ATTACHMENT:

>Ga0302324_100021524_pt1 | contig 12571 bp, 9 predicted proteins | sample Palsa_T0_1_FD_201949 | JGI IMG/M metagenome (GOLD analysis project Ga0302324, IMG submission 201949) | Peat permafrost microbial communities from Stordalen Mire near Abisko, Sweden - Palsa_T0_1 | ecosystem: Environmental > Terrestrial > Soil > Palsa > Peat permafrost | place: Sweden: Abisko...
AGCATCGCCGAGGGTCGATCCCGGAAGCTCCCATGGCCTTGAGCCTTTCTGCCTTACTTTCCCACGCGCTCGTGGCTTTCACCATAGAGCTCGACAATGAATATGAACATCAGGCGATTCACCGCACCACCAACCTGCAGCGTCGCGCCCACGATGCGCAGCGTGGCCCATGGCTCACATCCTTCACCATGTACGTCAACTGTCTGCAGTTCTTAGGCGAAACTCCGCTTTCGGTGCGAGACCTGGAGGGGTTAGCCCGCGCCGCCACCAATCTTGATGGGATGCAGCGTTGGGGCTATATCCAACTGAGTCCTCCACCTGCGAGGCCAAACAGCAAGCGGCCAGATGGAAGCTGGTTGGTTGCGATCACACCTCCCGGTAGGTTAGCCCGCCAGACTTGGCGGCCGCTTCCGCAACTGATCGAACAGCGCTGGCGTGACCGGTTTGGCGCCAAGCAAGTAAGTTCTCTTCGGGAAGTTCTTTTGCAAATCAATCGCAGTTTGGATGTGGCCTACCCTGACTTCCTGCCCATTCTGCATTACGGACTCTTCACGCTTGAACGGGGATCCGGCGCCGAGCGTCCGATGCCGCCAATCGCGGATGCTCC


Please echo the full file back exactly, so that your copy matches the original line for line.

>Ga0302324_100021524_pt1 | contig 12571 bp, 9 predicted proteins | sample Palsa_T0_1_FD_201949 | JGI IMG/M metagenome (GOLD analysis project Ga0302324, IMG submission 201949) | Peat permafrost microbial communities from Stordalen Mire near Abisko, Sweden - Palsa_T0_1 | ecosystem: Environmental > Terrestrial > Soil > Palsa > Peat permafrost | place: Sweden: Abisko...
AGCATCGCCGAGGGTCGATCCCGGAAGCTCCCATGGCCTTGAGCCTTTCTGCCTTACTTTCCCACGCGCTCGTGGCTTTCACCATAGAGCTCGACAATGAATATGAACATCAGGCGATTCACCGCACCACCAACCTGCAGCGTCGCGCCCACGATGCGCAGCGTGGCCCATGGCTCACATCCTTCACCATGTACGTCAACTGTCTGCAGTTCTTAGGCGAAACTCCGCTTTCGGTGCGAGACCTGGAGGGGTTAGCCCGCGCCGCCACCAATCTTGATGGGATGCAGCGTTGGGGCTATATCCAACTGAGTCCTCCACCTGCGAGGCCAAACAGCAAGCGGCCAGATGGAAGCTGGTTGGTTGCGATCACACCTCCCGGTAGGTTAGCCCGCCAGACTTGGCGGCCGCTTCCGCAACTGATCGAACAGCGCTGGCGTGACCGGTTTGGCGCCAAGCAAGTAAGTTCTCTTCGGGAAGTTCTTTTGCAAATCAATCGCAGTTTGGATGTGGCCTACCCTGACTTCCTGCCCATTCTGCATTACGGACTCTTCACGCTTGAACGGGGATCCGGCGCCGAGCGTCCGATGCCGCCAATCGCGGATGCTCC